When ABC announced the cancellation of long time fan favorite soap operas All My Children and One Life to Live in the spring of 2011, all havoc broke loose. Passionate fans took to the internet, boycotted ABC's advertisers, called for the firing of then ABC Daytime head, Brian Frons (who spearheaded the cancellations), picketed the studio, did anything and everything they possibly could to let the network know just how unhappy they were with the network's decision to dump their continuing stories for the more cost efficient lifestyle and talk shows that were to replace the soaps.
One such loyal fan, Flo DiBona, has chronicled the events of this tumultuous time in her new book, Soapers.
Born in the Bronx, NY, DiBona grew up in the Hudson Valley, but California was always where her heart was. She relocated to southern CA, living in Redondo Beach, CA for many years. She now resides in Sacramento, CA. A global enterprise IT business consultant for over 25 years, with a recent focus on writing and creating artwork, DiBona is self educated. "I am a high school graduate with one semester of college," she shared.
Her first exposure to soap operas was through peer pressure in high school. "I had a girlfriend who watched," she said. "I started watching with her to keep up with the conversations about the show. Years later, when I first met my husband, he and his best friend watched All My Children religiously to see Susan Lucci as Erica Kane. It was hysterical seeing two guys so devoted to a 'silly' soap opera, and then I became hopelessly hooked."
The same things that hook everyone who is a soap fan, have kept DiBona passionate about her daytime drama all these years. "Soap operas are very personal. They are a home away from home filled with extended family. The stability of a familiar place with familiar faces five days a week can be a tremendous comfort and therapy. The ability to watch dramas unfold, unravel, and resolve without personal involvement can be an interesting and effective tool against stress and a temporary relief from it. Having a 'safe haven' of not needing to think or 'do' for a period of time can be a Godsend. It's funny, millions of people watch the same stories, often at the same time, yet when you talk to a soap fan they always refer to them as 'their show' or 'their story.'"
All My Children was DiBona's favorite soap opera and will always hold a place in her heart. "It had a mood and a tone to it that just felt good," she explained. "My favorite soaps are those that remember their roots, not just in the story itself, but in the why of the storytelling. I love soaps that don't take themselves too seriously but have morals to their story lines; where love conquers; where doing the right thing pays off."
Her current favorite soap is General Hospital because she has been visiting Port Charles on and off for many years and it is a fun show with great heritage and a talented cast and crew. "However, my new favorite soap as of Oct 15th will be 'The Young and the Restless." Why? It was already a top shelf show but luring Michael E. Knight (ex Thaddeus "Tad the Cad" James Martin, All My Children) back to a daytime soap opera will take Y&R to new heights for me." Soapdom is sure she is not alone in that thinking.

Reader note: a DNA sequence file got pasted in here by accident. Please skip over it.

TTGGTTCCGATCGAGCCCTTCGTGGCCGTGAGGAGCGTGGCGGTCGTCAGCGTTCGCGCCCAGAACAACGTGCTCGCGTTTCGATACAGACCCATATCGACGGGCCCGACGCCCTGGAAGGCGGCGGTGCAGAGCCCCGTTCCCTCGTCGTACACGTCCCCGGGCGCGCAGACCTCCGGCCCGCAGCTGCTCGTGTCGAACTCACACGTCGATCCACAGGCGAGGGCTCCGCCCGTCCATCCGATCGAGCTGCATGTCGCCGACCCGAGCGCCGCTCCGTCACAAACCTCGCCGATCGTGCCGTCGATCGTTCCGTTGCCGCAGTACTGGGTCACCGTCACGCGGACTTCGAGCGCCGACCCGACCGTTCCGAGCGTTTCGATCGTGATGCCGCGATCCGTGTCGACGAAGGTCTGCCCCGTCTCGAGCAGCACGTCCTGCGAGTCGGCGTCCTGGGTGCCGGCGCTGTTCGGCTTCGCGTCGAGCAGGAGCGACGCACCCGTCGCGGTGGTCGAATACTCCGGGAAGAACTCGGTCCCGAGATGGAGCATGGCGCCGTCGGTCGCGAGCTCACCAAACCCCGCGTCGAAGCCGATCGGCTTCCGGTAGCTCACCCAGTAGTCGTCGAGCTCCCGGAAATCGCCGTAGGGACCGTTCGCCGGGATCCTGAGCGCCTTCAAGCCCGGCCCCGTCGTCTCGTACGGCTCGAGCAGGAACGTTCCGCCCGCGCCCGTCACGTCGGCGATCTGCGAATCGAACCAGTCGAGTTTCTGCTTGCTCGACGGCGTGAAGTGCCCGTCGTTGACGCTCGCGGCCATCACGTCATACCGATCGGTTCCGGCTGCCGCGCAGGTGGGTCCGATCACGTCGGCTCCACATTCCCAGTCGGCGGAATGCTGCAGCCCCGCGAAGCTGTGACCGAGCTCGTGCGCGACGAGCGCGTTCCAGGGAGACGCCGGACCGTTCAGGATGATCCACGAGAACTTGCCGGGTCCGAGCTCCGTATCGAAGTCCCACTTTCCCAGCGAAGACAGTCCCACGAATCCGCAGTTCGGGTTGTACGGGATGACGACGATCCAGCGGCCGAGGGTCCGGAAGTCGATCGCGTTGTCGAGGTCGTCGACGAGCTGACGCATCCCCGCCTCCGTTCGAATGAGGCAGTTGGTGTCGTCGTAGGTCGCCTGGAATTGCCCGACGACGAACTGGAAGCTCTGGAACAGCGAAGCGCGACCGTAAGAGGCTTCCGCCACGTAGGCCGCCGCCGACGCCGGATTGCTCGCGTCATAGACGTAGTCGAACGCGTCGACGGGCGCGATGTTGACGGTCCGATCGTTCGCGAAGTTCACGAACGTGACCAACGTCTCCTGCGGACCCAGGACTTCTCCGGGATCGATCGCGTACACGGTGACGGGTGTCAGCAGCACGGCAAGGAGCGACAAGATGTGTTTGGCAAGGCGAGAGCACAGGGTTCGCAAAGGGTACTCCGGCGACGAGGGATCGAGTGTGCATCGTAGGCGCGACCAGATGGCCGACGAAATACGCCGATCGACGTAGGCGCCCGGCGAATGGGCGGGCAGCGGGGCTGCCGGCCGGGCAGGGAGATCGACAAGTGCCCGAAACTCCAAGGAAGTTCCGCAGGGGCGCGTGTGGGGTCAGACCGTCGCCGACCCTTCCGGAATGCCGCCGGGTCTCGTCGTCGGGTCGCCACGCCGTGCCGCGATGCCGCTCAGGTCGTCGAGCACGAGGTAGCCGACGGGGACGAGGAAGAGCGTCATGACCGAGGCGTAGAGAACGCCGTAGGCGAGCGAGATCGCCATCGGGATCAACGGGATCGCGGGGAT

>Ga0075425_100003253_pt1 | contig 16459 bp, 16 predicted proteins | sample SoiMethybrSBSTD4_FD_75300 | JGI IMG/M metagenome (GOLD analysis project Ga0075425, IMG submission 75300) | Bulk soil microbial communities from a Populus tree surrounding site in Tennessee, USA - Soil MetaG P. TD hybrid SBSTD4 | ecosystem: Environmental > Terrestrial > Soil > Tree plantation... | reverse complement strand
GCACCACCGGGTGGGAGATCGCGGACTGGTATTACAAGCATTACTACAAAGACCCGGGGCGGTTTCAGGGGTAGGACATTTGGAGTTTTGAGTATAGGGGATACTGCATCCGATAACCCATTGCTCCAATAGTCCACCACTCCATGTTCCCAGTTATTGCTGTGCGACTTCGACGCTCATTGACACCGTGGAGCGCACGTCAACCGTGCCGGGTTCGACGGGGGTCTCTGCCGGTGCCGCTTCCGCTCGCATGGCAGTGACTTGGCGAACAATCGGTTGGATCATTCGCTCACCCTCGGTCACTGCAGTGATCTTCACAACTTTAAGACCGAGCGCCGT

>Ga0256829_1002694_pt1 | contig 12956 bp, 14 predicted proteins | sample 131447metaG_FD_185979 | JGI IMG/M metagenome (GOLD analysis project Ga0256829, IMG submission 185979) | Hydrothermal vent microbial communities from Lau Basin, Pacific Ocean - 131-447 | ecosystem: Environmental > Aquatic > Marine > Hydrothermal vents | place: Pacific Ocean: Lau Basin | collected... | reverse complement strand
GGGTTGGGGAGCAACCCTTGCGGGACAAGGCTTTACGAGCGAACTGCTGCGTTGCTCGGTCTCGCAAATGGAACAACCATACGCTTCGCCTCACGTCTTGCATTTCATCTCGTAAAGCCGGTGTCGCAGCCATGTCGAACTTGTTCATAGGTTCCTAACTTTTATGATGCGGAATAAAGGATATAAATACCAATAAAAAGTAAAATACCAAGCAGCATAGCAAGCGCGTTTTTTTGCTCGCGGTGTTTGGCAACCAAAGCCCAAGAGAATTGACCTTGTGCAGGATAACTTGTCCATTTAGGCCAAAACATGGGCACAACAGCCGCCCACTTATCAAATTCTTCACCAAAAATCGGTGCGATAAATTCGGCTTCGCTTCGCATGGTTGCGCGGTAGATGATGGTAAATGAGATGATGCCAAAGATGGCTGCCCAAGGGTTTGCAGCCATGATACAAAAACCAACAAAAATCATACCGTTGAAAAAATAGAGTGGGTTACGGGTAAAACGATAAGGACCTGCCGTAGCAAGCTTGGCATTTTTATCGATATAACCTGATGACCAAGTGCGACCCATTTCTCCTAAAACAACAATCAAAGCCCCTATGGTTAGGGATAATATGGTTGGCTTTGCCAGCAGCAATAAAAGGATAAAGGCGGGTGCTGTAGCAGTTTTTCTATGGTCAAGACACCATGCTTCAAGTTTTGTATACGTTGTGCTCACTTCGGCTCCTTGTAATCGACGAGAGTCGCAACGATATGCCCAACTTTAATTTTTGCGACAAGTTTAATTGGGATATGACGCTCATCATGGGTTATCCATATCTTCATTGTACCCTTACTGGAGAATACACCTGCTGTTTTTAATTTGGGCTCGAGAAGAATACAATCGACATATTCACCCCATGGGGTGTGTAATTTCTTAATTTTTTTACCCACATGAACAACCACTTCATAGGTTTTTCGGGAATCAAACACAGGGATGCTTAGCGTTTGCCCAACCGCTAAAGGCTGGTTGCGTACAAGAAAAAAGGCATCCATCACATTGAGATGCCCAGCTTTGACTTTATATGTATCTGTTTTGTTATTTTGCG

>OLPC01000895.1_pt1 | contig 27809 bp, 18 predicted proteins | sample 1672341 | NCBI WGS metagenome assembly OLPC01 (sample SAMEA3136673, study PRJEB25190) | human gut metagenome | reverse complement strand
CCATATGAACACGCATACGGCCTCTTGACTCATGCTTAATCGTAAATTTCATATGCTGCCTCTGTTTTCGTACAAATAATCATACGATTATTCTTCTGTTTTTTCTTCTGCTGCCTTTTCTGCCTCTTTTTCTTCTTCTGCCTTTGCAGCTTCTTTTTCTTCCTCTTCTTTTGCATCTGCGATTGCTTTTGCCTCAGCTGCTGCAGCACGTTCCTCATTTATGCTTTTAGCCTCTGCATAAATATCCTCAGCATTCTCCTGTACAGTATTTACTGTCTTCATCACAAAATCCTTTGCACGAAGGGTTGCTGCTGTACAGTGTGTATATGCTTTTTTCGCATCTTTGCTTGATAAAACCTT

Over the years, DiBona has come to enjoy a number of favorite soap characters. "There are so many," she admitted. But on top of her list, there is only one. "All My Children diva Erica Kane (Susan Lucci) because she is Erica Kane! I love heroes who set examples, are role models, and exhibit traits for all of us to aspire to, and villains who are multidimensional and ultimately redeemable to stumble another day. But my favorite characters are those that bring humor and a sense of wonder to the pallet.
What inspired DiBona to write Soapers?
"Soapers equals The Soap Fans," she explained. "I wanted to tell this story for those who love soap operas and for those who put their hearts on the line to try to save them. I wanted to give voice to those who have deep, passionate feelings about their stories. I wanted to share their personal stories. I also wanted to dispel stereotypes of the genre and its fans."
So what exactly is the book about?
"Soapers is the story of a social movement that emerged in April, 2011 when Disney/ABC simultaneously announced the cancellation of All My Children and One Life to Live," DiBona shared. "At first soap fans were numb and in shock. Then they got angry. ...And then they got organized. 'Soapers' offers a 50,000-foot view of soap operas, soap fans, and the soap movement from their humble beginnings through resurrection on a new media platform and a second heartbreaking cancellation. In true soap opera style, it is a roller coaster of emotional ups and downs, twists, turns, victories, and defeats.
From the pages of Soapers, DiBona wants non-soap fans to come away with a new, more compassionate perspective and sense of the genre and its fans. And she wants soap fans to come away with a sense of recognition, pride, and community.
DiBona conducted her research for Soapers through the School of Hard Knocks! "The real challenge was trying not to get too much into the weeds with details," she admitted. "There is so much material already out there. I used Wikipedia as a starting point for dates and some show information. The soap fan stories that were shared came from hundreds that were submitted and shared publicly and privately. I chose a cross-section to reflect common themes in them."
Soapers is available at all major online book outlets such as Amazon, Barnes and Noble, Smashwords, and iTunes. US $7.99.
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